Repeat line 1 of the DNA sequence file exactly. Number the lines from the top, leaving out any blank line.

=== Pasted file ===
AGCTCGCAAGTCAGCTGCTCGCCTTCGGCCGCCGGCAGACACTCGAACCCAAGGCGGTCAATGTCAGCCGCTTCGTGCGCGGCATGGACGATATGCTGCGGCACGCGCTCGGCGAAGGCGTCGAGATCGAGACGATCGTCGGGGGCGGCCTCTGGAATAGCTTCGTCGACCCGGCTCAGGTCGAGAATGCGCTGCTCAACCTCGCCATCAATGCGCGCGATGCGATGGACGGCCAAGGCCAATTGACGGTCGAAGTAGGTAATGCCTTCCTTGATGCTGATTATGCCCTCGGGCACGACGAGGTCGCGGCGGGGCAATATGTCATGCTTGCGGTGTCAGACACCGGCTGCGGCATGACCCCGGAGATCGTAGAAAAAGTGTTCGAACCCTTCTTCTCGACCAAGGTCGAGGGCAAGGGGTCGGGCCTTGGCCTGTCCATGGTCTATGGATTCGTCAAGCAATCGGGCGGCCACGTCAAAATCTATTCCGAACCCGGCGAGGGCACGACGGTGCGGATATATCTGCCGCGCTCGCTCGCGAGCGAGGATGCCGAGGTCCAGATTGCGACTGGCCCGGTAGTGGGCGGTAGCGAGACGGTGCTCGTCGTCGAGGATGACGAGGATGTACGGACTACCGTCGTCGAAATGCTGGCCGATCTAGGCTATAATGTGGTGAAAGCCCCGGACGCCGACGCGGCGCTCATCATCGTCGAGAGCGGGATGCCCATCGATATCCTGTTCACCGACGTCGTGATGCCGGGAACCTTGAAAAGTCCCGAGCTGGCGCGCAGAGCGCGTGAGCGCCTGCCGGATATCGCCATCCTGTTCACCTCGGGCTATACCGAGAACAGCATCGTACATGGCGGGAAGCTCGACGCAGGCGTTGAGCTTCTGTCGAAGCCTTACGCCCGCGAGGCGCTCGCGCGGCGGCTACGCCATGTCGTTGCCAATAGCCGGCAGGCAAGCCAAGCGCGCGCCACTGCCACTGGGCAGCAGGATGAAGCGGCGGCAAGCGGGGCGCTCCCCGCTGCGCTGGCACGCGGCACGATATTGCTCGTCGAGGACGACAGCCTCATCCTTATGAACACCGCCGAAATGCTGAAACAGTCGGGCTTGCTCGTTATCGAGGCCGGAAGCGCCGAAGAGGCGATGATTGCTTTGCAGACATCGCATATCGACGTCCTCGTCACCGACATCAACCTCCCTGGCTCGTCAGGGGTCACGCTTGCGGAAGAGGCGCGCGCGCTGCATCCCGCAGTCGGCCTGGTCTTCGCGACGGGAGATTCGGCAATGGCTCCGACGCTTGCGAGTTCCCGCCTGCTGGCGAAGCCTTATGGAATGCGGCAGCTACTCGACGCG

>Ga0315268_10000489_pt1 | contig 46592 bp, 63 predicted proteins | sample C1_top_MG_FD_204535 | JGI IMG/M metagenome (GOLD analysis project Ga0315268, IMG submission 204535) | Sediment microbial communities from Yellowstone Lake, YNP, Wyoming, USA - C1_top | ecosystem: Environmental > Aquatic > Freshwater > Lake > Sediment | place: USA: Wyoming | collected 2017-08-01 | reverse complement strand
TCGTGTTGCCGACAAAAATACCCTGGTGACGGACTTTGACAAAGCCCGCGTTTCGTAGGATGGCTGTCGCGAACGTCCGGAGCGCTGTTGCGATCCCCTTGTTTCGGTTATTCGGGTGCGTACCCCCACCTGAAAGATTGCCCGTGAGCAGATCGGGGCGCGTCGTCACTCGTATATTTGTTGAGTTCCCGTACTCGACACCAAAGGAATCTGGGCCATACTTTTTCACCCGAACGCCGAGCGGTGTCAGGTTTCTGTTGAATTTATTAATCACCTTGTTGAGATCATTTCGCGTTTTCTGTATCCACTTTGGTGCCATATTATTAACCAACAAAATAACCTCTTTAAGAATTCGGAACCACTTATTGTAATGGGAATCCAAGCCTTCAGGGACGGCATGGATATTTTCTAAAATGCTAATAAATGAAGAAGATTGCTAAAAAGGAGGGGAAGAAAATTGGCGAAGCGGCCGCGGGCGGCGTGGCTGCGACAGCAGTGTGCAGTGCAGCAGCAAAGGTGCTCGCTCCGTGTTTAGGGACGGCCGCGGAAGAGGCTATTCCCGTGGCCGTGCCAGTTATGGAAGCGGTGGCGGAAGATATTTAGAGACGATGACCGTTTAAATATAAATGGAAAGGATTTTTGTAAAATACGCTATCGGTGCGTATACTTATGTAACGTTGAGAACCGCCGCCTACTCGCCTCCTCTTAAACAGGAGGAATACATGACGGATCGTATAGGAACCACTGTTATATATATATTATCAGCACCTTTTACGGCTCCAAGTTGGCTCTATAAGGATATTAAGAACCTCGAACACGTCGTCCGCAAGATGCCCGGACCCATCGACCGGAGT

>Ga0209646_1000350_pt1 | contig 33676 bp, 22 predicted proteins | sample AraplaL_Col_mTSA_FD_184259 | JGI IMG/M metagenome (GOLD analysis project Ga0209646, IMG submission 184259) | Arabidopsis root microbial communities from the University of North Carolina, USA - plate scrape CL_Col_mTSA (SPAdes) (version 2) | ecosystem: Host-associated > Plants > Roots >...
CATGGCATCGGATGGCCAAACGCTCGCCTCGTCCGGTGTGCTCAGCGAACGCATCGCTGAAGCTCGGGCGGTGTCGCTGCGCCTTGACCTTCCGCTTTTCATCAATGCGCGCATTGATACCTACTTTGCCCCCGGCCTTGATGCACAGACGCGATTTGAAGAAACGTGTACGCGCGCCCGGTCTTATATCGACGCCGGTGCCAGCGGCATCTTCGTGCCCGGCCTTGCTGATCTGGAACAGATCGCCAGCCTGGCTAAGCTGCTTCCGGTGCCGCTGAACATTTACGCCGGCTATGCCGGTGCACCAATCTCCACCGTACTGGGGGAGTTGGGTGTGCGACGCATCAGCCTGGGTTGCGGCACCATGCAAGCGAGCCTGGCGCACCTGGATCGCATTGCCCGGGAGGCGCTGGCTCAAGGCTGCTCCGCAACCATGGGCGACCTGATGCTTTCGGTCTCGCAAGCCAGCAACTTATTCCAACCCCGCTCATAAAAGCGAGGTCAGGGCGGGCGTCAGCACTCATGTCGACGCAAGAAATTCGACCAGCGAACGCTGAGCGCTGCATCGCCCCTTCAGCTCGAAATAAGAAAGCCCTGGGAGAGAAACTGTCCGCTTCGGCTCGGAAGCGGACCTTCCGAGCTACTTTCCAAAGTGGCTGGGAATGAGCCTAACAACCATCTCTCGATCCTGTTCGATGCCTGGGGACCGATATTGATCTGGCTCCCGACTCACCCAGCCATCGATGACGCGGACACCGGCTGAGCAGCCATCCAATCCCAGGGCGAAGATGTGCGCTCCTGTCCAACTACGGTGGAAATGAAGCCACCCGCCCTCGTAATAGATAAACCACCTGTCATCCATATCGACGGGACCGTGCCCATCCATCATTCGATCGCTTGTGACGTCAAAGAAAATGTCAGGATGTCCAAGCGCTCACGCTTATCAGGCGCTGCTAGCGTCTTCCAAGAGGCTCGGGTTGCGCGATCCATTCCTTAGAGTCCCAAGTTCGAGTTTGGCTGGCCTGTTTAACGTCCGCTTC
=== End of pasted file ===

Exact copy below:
AGCTCGCAAGTCAGCTGCTCGCCTTCGGCCGCCGGCAGACACTCGAACCCAAGGCGGTCAATGTCAGCCGCTTCGTGCGCGGCATGGACGATATGCTGCGGCACGCGCTCGGCGAAGGCGTCGAGATCGAGACGATCGTCGGGGGCGGCCTCTGGAATAGCTTCGTCGACCCGGCTCAGGTCGAGAATGCGCTGCTCAACCTCGCCATCAATGCGCGCGATGCGATGGACGGCCAAGGCCAATTGACGGTCGAAGTAGGTAATGCCTTCCTTGATGCTGATTATGCCCTCGGGCACGACGAGGTCGCGGCGGGGCAATATGTCATGCTTGCGGTGTCAGACACCGGCTGCGGCATGACCCCGGAGATCGTAGAAAAAGTGTTCGAACCCTTCTTCTCGACCAAGGTCGAGGGCAAGGGGTCGGGCCTTGGCCTGTCCATGGTCTATGGATTCGTCAAGCAATCGGGCGGCCACGTCAAAATCTATTCCGAACCCGGCGAGGGCACGACGGTGCGGATATATCTGCCGCGCTCGCTCGCGAGCGAGGATGCCGAGGTCCAGATTGCGACTGGCCCGGTAGTGGGCGGTAGCGAGACGGTGCTCGTCGTCGAGGATGACGAGGATGTACGGACTACCGTCGTCGAAATGCTGGCCGATCTAGGCTATAATGTGGTGAAAGCCCCGGACGCCGACGCGGCGCTCATCATCGTCGAGAGCGGGATGCCCATCGATATCCTGTTCACCGACGTCGTGATGCCGGGAACCTTGAAAAGTCCCGAGCTGGCGCGCAGAGCGCGTGAGCGCCTGCCGGATATCGCCATCCTGTTCACCTCGGGCTATACCGAGAACAGCATCGTACATGGCGGGAAGCTCGACGCAGGCGTTGAGCTTCTGTCGAAGCCTTACGCCCGCGAGGCGCTCGCGCGGCGGCTACGCCATGTCGTTGCCAATAGCCGGCAGGCAAGCCAAGCGCGCGCCACTGCCACTGGGCAGCAGGATGAAGCGGCGGCAAGCGGGGCGCTCCCCGCTGCGCTGGCACGCGGCACGATATTGCTCGTCGAGGACGACAGCCTCATCCTTATGAACACCGCCGAAATGCTGAAACAGTCGGGCTTGCTCGTTATCGAGGCCGGAAGCGCCGAAGAGGCGATGATTGCTTTGCAGACATCGCATATCGACGTCCTCGTCACCGACATCAACCTCCCTGGCTCGTCAGGGGTCACGCTTGCGGAAGAGGCGCGCGCGCTGCATCCCGCAGTCGGCCTGGTCTTCGCGACGGGAGATTCGGCAATGGCTCCGACGCTTGCGAGTTCCCGCCTGCTGGCGAAGCCTTATGGAATGCGGCAGCTACTCGACGCG